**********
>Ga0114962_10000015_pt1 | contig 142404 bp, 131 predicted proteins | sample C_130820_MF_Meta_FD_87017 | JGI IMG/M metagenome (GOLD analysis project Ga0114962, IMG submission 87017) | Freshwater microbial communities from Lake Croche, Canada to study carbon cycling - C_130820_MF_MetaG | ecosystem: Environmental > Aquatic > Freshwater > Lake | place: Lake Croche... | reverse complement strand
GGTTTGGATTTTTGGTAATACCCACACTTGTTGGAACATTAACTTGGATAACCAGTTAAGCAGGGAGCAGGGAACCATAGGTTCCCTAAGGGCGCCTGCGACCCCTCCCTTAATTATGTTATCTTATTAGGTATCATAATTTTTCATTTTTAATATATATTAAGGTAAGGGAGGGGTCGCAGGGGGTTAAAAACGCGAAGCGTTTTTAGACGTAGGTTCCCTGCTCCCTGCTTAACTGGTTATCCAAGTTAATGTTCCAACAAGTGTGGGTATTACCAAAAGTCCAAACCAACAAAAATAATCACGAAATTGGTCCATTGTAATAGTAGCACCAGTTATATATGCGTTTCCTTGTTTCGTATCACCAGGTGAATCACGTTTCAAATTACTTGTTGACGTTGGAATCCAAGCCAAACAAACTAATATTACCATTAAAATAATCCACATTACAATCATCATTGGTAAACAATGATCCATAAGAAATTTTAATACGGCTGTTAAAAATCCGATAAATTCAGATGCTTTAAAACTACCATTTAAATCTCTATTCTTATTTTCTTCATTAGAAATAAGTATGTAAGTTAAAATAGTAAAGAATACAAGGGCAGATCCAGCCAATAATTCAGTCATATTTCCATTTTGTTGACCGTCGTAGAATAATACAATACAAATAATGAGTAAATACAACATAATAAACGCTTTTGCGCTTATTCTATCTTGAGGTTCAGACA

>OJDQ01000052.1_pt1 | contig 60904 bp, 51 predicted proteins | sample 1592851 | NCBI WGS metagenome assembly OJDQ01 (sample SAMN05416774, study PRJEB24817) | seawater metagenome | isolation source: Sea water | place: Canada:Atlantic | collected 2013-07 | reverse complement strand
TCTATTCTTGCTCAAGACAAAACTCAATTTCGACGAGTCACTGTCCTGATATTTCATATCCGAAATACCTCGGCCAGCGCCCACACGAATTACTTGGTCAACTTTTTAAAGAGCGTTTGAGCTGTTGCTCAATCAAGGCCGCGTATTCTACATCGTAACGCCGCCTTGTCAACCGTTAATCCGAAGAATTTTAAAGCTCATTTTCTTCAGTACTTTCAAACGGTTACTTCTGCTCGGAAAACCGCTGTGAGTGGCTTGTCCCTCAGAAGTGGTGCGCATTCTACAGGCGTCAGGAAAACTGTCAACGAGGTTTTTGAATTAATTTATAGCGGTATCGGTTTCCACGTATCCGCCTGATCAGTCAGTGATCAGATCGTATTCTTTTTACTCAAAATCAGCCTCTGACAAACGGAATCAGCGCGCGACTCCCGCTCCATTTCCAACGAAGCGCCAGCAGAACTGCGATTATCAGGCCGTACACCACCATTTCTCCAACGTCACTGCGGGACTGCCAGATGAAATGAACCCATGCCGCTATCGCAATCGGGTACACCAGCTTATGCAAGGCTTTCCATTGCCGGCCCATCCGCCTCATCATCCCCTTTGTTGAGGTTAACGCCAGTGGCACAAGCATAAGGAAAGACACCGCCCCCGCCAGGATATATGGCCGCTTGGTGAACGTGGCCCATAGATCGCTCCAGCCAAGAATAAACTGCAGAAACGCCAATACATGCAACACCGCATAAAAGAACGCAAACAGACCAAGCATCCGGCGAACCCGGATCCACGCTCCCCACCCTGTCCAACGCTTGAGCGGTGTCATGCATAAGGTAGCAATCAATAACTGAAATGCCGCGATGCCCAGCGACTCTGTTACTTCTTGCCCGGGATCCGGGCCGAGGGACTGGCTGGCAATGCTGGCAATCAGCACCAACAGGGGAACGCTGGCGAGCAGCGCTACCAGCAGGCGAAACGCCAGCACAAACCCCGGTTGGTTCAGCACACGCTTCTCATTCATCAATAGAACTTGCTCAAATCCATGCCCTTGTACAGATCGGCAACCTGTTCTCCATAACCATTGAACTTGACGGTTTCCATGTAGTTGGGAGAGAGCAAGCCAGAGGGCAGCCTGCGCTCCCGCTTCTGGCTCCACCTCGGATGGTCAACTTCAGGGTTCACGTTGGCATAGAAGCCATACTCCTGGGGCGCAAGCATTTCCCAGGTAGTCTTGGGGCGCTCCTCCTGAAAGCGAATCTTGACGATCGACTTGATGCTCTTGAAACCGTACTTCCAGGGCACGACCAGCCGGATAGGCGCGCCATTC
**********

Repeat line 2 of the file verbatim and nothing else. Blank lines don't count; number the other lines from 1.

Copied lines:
GGTTTGGATTTTTGGTAATACCCACACTTGTTGGAACATTAACTTGGATAACCAGTTAAGCAGGGAGCAGGGAACCATAGGTTCCCTAAGGGCGCCTGCGACCCCTCCCTTAATTATGTTATCTTATTAGGTATCATAATTTTTCATTTTTAATATATATTAAGGTAAGGGAGGGGTCGCAGGGGGTTAAAAACGCGAAGCGTTTTTAGACGTAGGTTCCCTGCTCCCTGCTTAACTGGTTATCCAAGTTAATGTTCCAACAAGTGTGGGTATTACCAAAAGTCCAAACCAACAAAAATAATCACGAAATTGGTCCATTGTAATAGTAGCACCAGTTATATATGCGTTTCCTTGTTTCGTATCACCAGGTGAATCACGTTTCAAATTACTTGTTGACGTTGGAATCCAAGCCAAACAAACTAATATTACCATTAAAATAATCCACATTACAATCATCATTGGTAAACAATGATCCATAAGAAATTTTAATACGGCTGTTAAAAATCCGATAAATTCAGATGCTTTAAAACTACCATTTAAATCTCTATTCTTATTTTCTTCATTAGAAATAAGTATGTAAGTTAAAATAGTAAAGAATACAAGGGCAGATCCAGCCAATAATTCAGTCATATTTCCATTTTGTTGACCGTCGTAGAATAATACAATACAAATAATGAGTAAATACAACATAATAAACGCTTTTGCGCTTATTCTATCTTGAGGTTCAGACA